October 6, 2003

Dennis and Sharon to Dorff: Won't you be my neighbor?

Snakes! If I had to summarize Cold Creek Manor in just one word, that word would be "snakes." Not "good," not "lousy," just…snakes.

Luckily, I have 800 words, so I can tell you that while this is a pretty generic action-thriller, there is one terrifying sequence that is worth the cost of admission alone. Not to give too much away, but it involves snakes—a lot of them—hidden in the house, popping out from places you wouldn't necessarily expect, even in a suspense movie.

Do I need to mention that I yelped so loudly the couple a few rows behind me started to laugh?

Unfortunately, once we move past the reptilian front, there isn't much else to report. Dennis Quaid gives a fine performance, but he's far from Far From Heaven.

Juliette Lewis plays the same type of character she's played in, oh, the last 20movies she's done. Remember her in Natural Born Killers, when that character seemed so fresh and new? Now Lewis seems content to phone in every performance as Mallory Knox minus the homicidal tendencies.

The real standout here is Sharon Stone, but she isn't given that much to do.

Memo to Sharon: Good to have you back! You shunned the Demi Moore route by choosing a relatively low-profile movie as your comeback vehicle. Your agent may have disagreed with you at the time, but after the fiasco that was Charlie's Angels 2: Full Throttle, you're looking pretty smart. The roles in which we love you, though, are like your sexually voracious femme fatale in Paul Verhoeven's Basic Instinct—seductive, uncompromising, and just a little bit deadly. Here's a rule of thumb: anything they offer to Kim Cattrall, you can and should take. You did TV, too, dammit!

Before seeing the movie, I saw an interview with Stephen Dorff. Dorff, who plays the film's condescending caricature of a "small-town guy," said that this is the best film he's ever done. Since this is someone whose recent filmography includes Deuces Wild and Fear Dot Com, that should give you an idea of what to expect. Cold Creek Manor isn't a bad movie, really, just something that should probably be rented at the end of a long workweek, when you're too tired to do anything else but watch the good guys and bad guys go through the motions.

The movie's idea of character development is to have a surly teenage girl suddenly turn into a model daughter just because someone takes away her cell phone and gives her a pony. There's also a minor subplot about marital infidelity, but that takes up—I kid you not—only three scenes. We see the indecent proposal (hey, there's another movie you could rent!), the confrontation between the husband and wife, and a reconciliation that's inevitable because of the machinations of the plot. There's no brooding, no remorse—not even a very dramatic apology. I guess when your neighbor is a maniac who's trying to butcher your kids, it's pretty easy to forgive your wife for deciding to sleep with a business associate. That's all right, honey, as long as you're not trying to kill me.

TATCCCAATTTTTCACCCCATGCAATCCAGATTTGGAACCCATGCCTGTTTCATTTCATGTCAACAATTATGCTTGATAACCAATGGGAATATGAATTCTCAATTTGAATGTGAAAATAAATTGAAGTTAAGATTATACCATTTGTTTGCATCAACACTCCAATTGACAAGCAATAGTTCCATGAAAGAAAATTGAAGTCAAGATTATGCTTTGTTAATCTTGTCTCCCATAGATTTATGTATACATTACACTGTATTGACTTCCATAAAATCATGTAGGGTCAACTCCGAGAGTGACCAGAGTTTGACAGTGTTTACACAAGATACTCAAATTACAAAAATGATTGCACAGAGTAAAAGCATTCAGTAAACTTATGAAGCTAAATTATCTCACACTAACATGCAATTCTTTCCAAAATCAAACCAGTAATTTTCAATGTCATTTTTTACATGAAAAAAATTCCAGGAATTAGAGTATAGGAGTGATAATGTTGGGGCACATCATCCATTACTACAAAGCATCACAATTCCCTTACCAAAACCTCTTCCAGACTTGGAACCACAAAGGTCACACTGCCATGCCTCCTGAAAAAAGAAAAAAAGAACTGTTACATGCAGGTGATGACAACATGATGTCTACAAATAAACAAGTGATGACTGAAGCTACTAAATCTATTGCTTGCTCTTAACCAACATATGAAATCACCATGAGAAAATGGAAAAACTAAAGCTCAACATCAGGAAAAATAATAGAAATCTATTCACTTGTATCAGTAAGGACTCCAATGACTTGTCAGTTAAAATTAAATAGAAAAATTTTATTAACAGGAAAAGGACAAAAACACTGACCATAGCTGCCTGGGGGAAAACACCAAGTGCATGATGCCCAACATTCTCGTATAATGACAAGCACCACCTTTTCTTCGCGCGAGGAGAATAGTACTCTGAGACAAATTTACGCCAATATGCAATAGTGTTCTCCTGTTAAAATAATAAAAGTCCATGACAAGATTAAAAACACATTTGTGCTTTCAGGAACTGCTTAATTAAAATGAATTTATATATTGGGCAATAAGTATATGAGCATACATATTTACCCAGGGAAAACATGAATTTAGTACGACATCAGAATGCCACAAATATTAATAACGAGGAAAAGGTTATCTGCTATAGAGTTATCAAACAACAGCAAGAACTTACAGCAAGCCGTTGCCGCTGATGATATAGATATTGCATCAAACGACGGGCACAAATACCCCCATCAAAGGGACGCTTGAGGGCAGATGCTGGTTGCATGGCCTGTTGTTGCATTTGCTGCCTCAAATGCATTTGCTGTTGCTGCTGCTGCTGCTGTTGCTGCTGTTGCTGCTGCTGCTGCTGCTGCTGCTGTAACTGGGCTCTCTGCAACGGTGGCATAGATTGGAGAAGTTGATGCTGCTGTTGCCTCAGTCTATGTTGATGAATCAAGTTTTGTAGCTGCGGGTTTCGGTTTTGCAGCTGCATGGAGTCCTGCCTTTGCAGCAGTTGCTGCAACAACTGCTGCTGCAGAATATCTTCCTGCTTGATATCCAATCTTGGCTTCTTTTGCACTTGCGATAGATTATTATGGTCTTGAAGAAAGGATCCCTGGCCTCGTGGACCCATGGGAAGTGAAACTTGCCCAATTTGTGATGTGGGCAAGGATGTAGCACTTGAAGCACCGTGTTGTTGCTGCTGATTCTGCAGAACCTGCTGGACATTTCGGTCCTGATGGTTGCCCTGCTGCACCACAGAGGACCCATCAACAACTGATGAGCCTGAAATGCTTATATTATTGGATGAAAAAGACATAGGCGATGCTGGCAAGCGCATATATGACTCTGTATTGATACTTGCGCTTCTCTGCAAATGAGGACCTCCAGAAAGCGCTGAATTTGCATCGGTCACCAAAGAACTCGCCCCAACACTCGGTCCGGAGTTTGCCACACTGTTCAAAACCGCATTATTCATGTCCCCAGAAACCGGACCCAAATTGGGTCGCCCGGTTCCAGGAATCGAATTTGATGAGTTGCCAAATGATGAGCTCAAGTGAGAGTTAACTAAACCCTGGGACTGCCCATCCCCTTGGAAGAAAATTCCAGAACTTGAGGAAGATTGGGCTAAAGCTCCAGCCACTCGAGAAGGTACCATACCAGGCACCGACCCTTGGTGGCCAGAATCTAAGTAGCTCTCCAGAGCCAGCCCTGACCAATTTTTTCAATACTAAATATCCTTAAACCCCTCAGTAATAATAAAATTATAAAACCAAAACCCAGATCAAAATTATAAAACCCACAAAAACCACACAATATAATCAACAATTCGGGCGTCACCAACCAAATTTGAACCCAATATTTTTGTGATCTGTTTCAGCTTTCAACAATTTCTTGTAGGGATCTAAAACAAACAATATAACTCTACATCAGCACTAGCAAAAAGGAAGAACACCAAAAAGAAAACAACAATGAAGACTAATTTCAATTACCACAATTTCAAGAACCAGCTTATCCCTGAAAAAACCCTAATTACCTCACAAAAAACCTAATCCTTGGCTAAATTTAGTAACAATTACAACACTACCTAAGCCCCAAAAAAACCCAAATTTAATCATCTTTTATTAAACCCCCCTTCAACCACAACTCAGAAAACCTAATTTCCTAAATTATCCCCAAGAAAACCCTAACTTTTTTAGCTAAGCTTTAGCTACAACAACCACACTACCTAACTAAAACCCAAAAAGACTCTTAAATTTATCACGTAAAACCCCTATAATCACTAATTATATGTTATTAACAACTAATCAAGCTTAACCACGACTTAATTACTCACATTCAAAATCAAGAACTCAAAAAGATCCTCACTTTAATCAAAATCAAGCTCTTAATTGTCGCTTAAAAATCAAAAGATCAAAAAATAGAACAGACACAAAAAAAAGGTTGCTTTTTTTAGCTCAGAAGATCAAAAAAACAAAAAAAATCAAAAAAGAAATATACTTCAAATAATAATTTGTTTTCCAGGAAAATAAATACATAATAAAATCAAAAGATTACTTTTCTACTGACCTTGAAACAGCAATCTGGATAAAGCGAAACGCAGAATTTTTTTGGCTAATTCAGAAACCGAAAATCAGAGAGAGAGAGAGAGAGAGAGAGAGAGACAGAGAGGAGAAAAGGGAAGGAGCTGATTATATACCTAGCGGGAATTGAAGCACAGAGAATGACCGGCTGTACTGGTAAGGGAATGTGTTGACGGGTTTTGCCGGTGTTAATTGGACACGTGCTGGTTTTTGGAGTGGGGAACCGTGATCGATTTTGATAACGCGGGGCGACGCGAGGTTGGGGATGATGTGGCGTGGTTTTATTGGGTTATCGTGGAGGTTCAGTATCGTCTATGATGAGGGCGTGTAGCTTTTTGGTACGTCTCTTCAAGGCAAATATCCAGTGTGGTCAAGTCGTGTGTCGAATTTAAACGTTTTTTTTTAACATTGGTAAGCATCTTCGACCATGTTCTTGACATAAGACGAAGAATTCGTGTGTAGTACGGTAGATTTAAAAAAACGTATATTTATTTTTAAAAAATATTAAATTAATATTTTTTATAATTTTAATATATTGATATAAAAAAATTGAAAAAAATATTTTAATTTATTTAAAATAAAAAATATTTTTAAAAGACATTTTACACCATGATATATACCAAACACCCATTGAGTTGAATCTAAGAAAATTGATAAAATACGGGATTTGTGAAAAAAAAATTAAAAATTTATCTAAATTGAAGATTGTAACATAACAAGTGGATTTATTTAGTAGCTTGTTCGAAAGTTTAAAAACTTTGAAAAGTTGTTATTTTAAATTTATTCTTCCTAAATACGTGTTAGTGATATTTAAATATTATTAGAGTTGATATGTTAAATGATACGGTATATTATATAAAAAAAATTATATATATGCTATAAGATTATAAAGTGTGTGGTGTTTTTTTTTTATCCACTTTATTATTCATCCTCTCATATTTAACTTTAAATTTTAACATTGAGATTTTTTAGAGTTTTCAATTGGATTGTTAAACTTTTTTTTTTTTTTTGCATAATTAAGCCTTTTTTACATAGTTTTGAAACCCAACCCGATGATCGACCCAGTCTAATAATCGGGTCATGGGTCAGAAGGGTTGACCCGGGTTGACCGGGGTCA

The movie plays like something you might see on Unsolved Mysteries. This isn't a whodunit, though, because once Dennis Quaid starts sleuthing around, there's really no doubt about who's to blame. What bothers me is that the audience is invited to hate the new neighbors before they've even done anything remotely criminal. Sure, chewing with your mouth open and smacking your lips, as Stephen Dorff does during a family dinner, is rude, but a compassionate person would not feel as much contempt as the family members do while they watch him.

Thankfully, the part with the snakes came shortly after that scene, and all was momentarily forgotten, if not forgiven. That's when the family should have started being inhospitable toward its new neighbor.

From the introduction of the suspicious townspeople to the climactic rooftop sequence, the movie fails to distinguish itself from any other film since the ‘70s that features a family in peril. But you know how romantic comedy aficionados turn up in hordes for the latest Meg Ryan feature, knowing Kate & Leopold isn't going to be that much better than You've Got Mail and simply not caring? I think audiences are starting to expect the same similarity in thrillers, which means thrillers are becoming the cinematic equivalent of comfort food—weird, since that's the very opposite of "thrilling."

There's something to be said for comfort food, however. In the great smorgasbord of film, Cold Creek Manor is nowhere near gourmet. It's not even McDonald's. It's more like that Kraft macaroni and cheese you eat in the confines of your own home: simple & cheap, it provides a quick fix, especially if you're afraid of snakes.